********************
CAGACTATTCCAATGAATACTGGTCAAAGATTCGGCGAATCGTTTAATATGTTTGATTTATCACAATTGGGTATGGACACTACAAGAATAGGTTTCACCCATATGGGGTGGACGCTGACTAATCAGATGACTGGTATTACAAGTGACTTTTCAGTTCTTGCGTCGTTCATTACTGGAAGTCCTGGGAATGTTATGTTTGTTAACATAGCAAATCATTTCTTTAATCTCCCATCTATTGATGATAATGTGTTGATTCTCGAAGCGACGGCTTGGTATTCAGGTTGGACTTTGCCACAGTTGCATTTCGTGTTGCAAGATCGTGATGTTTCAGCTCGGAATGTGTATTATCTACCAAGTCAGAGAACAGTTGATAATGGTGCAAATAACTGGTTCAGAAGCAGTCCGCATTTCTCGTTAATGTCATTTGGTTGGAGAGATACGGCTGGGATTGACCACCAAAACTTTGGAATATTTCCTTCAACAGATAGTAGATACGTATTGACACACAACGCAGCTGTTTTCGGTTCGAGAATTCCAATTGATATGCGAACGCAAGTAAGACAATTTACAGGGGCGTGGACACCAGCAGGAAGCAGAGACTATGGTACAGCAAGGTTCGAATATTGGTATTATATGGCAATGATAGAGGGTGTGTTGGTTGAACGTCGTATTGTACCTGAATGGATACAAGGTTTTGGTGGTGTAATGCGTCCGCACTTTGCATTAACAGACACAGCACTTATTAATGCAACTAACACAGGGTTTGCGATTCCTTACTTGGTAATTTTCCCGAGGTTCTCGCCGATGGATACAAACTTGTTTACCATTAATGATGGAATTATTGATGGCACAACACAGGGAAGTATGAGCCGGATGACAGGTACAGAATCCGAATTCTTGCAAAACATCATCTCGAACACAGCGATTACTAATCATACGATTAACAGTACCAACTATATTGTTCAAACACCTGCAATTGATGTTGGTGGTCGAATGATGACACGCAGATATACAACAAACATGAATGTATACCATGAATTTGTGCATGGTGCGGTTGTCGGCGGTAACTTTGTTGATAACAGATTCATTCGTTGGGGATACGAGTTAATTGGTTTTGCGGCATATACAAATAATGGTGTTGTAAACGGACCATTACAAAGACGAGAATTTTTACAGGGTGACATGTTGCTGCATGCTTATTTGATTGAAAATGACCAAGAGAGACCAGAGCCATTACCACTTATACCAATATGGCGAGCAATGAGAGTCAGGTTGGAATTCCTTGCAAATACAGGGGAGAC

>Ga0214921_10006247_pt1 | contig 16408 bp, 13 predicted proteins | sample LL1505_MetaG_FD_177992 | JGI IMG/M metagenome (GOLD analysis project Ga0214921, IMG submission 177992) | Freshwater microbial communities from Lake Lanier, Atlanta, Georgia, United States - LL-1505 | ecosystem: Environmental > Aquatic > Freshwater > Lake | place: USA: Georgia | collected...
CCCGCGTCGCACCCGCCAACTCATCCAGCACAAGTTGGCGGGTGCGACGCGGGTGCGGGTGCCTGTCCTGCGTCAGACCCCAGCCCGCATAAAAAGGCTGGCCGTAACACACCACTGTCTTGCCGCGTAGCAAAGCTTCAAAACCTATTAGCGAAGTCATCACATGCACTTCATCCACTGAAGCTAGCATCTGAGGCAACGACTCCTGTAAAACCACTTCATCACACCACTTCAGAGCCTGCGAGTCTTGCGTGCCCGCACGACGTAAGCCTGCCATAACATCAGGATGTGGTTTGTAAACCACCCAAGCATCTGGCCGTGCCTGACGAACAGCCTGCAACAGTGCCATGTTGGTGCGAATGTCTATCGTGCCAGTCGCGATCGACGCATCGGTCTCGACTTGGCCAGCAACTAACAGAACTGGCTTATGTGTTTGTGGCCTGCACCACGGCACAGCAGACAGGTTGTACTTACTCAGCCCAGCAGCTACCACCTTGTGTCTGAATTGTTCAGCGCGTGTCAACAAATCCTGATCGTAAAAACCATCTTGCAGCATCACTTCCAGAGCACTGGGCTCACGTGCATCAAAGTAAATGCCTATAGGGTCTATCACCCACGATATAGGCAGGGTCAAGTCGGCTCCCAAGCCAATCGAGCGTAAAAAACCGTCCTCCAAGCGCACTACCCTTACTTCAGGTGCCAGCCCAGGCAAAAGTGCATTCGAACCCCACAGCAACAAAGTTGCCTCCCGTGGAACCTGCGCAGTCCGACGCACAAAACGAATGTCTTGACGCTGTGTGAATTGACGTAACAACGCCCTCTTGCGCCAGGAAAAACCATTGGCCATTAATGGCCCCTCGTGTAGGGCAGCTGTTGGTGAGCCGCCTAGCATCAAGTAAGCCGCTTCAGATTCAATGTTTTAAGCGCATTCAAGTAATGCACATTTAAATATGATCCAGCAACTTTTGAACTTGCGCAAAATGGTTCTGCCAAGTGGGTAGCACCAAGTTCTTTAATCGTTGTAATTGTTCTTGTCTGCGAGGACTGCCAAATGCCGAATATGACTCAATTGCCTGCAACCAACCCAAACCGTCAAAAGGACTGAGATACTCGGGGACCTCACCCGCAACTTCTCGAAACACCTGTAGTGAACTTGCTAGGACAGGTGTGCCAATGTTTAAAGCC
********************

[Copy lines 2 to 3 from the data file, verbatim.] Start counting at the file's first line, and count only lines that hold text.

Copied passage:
>Ga0214921_10006247_pt1 | contig 16408 bp, 13 predicted proteins | sample LL1505_MetaG_FD_177992 | JGI IMG/M metagenome (GOLD analysis project Ga0214921, IMG submission 177992) | Freshwater microbial communities from Lake Lanier, Atlanta, Georgia, United States - LL-1505 | ecosystem: Environmental > Aquatic > Freshwater > Lake | place: USA: Georgia | collected...
CCCGCGTCGCACCCGCCAACTCATCCAGCACAAGTTGGCGGGTGCGACGCGGGTGCGGGTGCCTGTCCTGCGTCAGACCCCAGCCCGCATAAAAAGGCTGGCCGTAACACACCACTGTCTTGCCGCGTAGCAAAGCTTCAAAACCTATTAGCGAAGTCATCACATGCACTTCATCCACTGAAGCTAGCATCTGAGGCAACGACTCCTGTAAAACCACTTCATCACACCACTTCAGAGCCTGCGAGTCTTGCGTGCCCGCACGACGTAAGCCTGCCATAACATCAGGATGTGGTTTGTAAACCACCCAAGCATCTGGCCGTGCCTGACGAACAGCCTGCAACAGTGCCATGTTGGTGCGAATGTCTATCGTGCCAGTCGCGATCGACGCATCGGTCTCGACTTGGCCAGCAACTAACAGAACTGGCTTATGTGTTTGTGGCCTGCACCACGGCACAGCAGACAGGTTGTACTTACTCAGCCCAGCAGCTACCACCTTGTGTCTGAATTGTTCAGCGCGTGTCAACAAATCCTGATCGTAAAAACCATCTTGCAGCATCACTTCCAGAGCACTGGGCTCACGTGCATCAAAGTAAATGCCTATAGGGTCTATCACCCACGATATAGGCAGGGTCAAGTCGGCTCCCAAGCCAATCGAGCGTAAAAAACCGTCCTCCAAGCGCACTACCCTTACTTCAGGTGCCAGCCCAGGCAAAAGTGCATTCGAACCCCACAGCAACAAAGTTGCCTCCCGTGGAACCTGCGCAGTCCGACGCACAAAACGAATGTCTTGACGCTGTGTGAATTGACGTAACAACGCCCTCTTGCGCCAGGAAAAACCATTGGCCATTAATGGCCCCTCGTGTAGGGCAGCTGTTGGTGAGCCGCCTAGCATCAAGTAAGCCGCTTCAGATTCAATGTTTTAAGCGCATTCAAGTAATGCACATTTAAATATGATCCAGCAACTTTTGAACTTGCGCAAAATGGTTCTGCCAAGTGGGTAGCACCAAGTTCTTTAATCGTTGTAATTGTTCTTGTCTGCGAGGACTGCCAAATGCCGAATATGACTCAATTGCCTGCAACCAACCCAAACCGTCAAAAGGACTGAGATACTCGGGGACCTCACCCGCAACTTCTCGAAACACCTGTAGTGAACTTGCTAGGACAGGTGTGCCAATGTTTAAAGCC